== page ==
Food Lingo 101: Taking the Time to Define
At first glance, food lingo seems simple. Most definitions are straightforward and easy to understand, right?
Not exactly. Many diet and meal terms are misused or confused with one another. These mistakes are common in casual conversations and online forums. It makes sense, as some terms are similar in nature, yet different when explored more in-depth.
Let’s take the time to break down the difference between several common food phrases. The more you know, the better control you’ll have over your health and life!
Meal Plan vs. Meal Prep
Meal planning is taking a moment to plan what you’re going to eat ahead of time. With meal planning, you’ll avoid grabbing takeout on the way home from work or digging around in the fridge at dinnertime, hoping to find some semblance of a meal.
Instead, you schedule meals in advance. You research recipes and pick out specific ones to try. You plan what you will eat in the days or even weeks ahead.
Meal planning is all about organization and following through. It requires commitment and energy, but it makes life so much easier in the long run.
Meal prepping, on the other hand, is preparing and cooking food ahead of time to eat later. It includes hitting up the grocery store and shopping for ingredients, as well as ensuring you have the right condiments, spices, and cookware to get the job done.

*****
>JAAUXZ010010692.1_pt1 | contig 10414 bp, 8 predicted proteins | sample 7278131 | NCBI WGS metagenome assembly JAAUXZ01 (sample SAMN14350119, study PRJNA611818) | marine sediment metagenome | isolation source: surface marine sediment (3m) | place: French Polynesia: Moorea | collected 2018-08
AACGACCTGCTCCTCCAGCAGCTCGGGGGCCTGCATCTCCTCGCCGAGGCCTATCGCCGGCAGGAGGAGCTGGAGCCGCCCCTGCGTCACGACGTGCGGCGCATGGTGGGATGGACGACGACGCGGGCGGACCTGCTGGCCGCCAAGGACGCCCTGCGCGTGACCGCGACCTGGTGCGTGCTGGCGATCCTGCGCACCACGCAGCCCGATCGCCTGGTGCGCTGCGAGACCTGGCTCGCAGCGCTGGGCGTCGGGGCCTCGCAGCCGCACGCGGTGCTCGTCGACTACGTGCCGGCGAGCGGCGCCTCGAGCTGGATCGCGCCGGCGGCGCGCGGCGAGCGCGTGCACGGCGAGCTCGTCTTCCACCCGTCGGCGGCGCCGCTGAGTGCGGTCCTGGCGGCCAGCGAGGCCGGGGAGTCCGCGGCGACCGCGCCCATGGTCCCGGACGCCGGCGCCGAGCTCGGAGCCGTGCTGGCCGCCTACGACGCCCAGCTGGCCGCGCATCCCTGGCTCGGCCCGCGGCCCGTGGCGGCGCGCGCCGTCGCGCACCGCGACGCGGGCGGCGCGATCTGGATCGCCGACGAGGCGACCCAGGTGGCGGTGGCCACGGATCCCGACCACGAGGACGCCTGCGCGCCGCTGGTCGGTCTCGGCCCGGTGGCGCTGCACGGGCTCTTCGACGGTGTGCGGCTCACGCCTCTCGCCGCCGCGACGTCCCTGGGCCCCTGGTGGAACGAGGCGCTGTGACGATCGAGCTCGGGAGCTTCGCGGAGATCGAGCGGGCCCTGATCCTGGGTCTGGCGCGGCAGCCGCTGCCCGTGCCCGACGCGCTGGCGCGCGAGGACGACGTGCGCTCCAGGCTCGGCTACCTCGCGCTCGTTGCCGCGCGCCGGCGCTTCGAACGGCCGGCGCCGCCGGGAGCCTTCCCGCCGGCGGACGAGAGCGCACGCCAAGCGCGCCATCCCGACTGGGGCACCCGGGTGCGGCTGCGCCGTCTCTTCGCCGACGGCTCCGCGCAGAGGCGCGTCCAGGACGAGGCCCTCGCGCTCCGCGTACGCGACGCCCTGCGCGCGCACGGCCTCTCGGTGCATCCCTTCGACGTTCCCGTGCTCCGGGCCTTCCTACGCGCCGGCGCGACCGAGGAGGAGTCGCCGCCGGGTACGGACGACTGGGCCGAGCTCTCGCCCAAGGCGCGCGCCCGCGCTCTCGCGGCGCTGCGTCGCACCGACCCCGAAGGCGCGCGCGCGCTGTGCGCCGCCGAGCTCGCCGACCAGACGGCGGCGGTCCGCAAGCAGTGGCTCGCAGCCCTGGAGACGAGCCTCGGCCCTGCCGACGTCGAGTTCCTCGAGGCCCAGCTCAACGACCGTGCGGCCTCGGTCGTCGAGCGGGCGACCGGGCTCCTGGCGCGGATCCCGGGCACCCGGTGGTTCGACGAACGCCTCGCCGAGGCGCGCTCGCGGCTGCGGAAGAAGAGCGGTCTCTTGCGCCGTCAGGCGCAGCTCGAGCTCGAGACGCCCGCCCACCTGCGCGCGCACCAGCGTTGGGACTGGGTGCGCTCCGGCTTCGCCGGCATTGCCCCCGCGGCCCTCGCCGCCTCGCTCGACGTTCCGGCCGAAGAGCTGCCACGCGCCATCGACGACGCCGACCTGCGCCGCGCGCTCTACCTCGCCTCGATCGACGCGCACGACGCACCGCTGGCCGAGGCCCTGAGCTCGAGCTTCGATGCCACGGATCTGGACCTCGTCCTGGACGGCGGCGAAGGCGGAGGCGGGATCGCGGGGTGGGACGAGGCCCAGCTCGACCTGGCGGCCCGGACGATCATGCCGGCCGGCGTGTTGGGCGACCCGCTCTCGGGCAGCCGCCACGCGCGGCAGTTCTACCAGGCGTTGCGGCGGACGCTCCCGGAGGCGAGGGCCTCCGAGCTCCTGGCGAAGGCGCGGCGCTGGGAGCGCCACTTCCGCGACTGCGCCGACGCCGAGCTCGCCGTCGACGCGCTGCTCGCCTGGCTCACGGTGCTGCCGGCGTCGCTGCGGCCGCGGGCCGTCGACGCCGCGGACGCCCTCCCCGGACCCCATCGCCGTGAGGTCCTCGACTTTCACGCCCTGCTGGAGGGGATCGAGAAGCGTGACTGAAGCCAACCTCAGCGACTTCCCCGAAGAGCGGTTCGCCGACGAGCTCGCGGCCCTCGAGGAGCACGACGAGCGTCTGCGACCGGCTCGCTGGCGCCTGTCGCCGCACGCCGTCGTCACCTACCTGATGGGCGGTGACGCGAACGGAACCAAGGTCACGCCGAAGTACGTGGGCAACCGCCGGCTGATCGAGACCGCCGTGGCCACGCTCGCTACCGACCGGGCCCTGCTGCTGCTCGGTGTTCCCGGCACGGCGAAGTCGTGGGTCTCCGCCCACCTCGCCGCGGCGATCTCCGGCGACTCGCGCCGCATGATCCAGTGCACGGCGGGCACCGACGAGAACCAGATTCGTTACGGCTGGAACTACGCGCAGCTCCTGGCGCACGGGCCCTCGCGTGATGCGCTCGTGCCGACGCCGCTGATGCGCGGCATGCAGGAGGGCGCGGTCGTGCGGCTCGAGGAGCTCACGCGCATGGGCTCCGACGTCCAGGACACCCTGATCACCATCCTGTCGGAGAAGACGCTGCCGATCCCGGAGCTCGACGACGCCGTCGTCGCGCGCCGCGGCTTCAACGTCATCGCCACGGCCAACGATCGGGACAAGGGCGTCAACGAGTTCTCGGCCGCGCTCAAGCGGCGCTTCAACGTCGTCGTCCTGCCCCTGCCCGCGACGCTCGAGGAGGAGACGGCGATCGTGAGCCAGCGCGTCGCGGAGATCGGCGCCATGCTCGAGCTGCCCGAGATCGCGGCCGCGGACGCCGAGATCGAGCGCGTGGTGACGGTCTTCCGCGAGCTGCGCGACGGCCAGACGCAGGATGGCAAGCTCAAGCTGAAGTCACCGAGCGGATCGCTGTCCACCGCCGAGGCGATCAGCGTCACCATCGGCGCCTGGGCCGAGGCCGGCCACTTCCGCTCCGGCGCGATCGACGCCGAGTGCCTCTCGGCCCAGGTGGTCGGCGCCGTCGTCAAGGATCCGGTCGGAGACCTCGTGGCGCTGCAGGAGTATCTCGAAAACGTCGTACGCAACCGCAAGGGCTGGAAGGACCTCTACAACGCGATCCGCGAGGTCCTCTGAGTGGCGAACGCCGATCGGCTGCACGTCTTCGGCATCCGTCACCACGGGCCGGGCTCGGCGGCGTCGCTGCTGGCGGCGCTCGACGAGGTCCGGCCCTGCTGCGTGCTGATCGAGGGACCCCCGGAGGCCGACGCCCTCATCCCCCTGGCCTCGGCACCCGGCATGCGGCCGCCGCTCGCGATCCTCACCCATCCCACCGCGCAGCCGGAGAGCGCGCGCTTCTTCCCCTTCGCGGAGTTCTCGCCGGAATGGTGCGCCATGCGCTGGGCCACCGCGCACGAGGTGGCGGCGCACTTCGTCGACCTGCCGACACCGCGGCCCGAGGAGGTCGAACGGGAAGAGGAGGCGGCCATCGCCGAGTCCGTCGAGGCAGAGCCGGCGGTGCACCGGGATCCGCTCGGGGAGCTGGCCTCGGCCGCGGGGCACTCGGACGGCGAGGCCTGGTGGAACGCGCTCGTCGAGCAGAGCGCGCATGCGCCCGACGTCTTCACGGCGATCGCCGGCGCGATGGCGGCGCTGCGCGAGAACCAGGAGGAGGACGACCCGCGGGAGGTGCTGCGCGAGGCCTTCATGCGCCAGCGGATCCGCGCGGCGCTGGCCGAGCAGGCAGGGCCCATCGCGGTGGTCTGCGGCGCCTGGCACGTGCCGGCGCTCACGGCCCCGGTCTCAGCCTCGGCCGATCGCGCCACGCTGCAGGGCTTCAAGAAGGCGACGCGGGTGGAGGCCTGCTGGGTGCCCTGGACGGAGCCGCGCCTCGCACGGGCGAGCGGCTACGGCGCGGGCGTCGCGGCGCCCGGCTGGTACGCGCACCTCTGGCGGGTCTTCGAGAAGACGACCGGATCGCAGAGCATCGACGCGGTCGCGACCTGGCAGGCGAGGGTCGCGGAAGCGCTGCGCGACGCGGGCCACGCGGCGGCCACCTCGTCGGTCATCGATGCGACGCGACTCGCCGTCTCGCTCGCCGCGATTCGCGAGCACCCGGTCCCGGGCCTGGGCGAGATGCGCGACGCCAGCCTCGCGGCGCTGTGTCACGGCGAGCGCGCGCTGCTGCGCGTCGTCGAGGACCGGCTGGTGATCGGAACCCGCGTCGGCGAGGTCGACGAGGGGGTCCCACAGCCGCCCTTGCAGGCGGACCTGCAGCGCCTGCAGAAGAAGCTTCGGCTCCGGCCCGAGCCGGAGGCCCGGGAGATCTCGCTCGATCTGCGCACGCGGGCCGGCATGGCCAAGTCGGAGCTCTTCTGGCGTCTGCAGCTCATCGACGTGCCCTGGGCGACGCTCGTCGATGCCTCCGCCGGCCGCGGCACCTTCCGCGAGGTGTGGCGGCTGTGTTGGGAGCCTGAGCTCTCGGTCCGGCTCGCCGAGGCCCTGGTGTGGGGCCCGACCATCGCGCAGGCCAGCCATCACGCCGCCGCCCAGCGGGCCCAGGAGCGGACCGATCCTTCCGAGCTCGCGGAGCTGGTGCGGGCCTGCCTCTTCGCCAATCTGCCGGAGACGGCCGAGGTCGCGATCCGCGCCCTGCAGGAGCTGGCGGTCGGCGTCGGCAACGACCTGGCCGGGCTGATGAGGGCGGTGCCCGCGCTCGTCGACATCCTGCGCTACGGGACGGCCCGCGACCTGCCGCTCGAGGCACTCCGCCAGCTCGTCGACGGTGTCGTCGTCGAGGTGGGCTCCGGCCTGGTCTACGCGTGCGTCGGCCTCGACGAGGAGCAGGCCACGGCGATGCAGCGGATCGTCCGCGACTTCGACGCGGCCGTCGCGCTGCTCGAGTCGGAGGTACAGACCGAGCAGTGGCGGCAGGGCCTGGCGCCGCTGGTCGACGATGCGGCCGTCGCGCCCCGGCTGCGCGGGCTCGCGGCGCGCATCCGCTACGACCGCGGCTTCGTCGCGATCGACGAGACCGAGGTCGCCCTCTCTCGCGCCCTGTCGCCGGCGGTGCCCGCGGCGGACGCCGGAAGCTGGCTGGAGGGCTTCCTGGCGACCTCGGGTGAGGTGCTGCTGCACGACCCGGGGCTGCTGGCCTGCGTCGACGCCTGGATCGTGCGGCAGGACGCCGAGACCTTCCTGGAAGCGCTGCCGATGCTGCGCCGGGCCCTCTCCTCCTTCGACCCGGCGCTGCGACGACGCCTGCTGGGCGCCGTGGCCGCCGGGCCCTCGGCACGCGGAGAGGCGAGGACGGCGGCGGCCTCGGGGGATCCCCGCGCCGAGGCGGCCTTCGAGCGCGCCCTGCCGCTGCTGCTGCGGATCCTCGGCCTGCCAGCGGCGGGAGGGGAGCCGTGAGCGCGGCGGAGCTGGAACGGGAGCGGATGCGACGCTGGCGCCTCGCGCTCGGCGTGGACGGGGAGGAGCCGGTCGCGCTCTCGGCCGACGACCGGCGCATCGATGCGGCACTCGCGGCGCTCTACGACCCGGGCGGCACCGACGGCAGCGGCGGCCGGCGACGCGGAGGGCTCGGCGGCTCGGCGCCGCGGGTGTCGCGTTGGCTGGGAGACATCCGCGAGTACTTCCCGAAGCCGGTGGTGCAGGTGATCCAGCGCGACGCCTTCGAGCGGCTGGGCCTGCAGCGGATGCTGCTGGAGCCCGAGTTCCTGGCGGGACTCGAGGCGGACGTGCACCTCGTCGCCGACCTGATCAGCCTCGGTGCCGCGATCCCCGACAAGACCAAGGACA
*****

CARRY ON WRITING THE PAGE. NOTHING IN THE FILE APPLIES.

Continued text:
Firing up the slow cooker, chopping fresh veggies, and simmering the sauce all count as meal prep activities.
Once the food is cooked, you divvy it up into containers, dishes, mason jars, plastic baggies—whatever works. Store in the fridge or freezer.
When hunger comes knocking later that day or week, it’s time to dig in. Prepping makes lunch at school or in the office easier and more convenient. Just grab and go!
Diet vs. Nutrition
Diet is what you regularly eat and drink. Your diet consists of the food and beverages you consume day after day. People often use the word “diet” in terms of a weight-loss program, but diets aren’t solely calorie-cutting strategies. People can have any sort of diet—low-carb, high-fat, vegan, vegetarian, etc.
Nutrition is the value behind what you eat and drink. It’s the nourishment and energy that food provides your body.
Diet and nutrition are not mutually exclusive. You can have a poor diet that fails to give you proper nutrition, or a great diet that provides you with the right nutrients to get through the day. Nutrition is fuel, and the foods in your diet are what give you that fuel.
It’s important to eat a balanced, healthy, nutritious diet that’s compatible with your age, weight, gender, exercise level, and more.Apply for a Twisted Foods meal plan if you’re ready to learn more about diet, nutrition, meal prepping. We take the guesswork out of healthy meals and do the meal prepping for you. You’ll also receive a FREE health coach to help reach your goals!